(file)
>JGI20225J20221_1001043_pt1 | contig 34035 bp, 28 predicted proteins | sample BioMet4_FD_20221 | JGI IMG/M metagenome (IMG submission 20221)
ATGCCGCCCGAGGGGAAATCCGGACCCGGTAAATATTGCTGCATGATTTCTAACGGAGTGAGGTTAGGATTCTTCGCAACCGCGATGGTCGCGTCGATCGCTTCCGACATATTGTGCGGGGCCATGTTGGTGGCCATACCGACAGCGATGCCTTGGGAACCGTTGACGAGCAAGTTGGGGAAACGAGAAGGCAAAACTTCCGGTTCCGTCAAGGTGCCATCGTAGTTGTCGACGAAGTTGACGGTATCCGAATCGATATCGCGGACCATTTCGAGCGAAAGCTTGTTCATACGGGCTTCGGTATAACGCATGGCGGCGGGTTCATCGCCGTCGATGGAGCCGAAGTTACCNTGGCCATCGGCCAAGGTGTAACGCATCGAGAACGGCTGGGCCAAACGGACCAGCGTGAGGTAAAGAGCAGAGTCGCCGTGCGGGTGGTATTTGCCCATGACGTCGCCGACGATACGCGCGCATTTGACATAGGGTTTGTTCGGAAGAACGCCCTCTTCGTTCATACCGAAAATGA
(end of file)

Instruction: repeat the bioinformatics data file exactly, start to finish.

>JGI20225J20221_1001043_pt1 | contig 34035 bp, 28 predicted proteins | sample BioMet4_FD_20221 | JGI IMG/M metagenome (IMG submission 20221)
ATGCCGCCCGAGGGGAAATCCGGACCCGGTAAATATTGCTGCATGATTTCTAACGGAGTGAGGTTAGGATTCTTCGCAACCGCGATGGTCGCGTCGATCGCTTCCGACATATTGTGCGGGGCCATGTTGGTGGCCATACCGACAGCGATGCCTTGGGAACCGTTGACGAGCAAGTTGGGGAAACGAGAAGGCAAAACTTCCGGTTCCGTCAAGGTGCCATCGTAGTTGTCGACGAAGTTGACGGTATCCGAATCGATATCGCGGACCATTTCGAGCGAAAGCTTGTTCATACGGGCTTCGGTATAACGCATGGCGGCGGGTTCATCGCCGTCGATGGAGCCGAAGTTACCNTGGCCATCGGCCAAGGTGTAACGCATCGAGAACGGCTGGGCCAAACGGACCAGCGTGAGGTAAAGAGCAGAGTCGCCGTGCGGGTGGTATTTGCCCATGACGTCGCCGACGATACGCGCGCATTTGACATAGGGTTTGTTCGGAAGAACGCCCTCTTCGTTCATACCGAAAATGA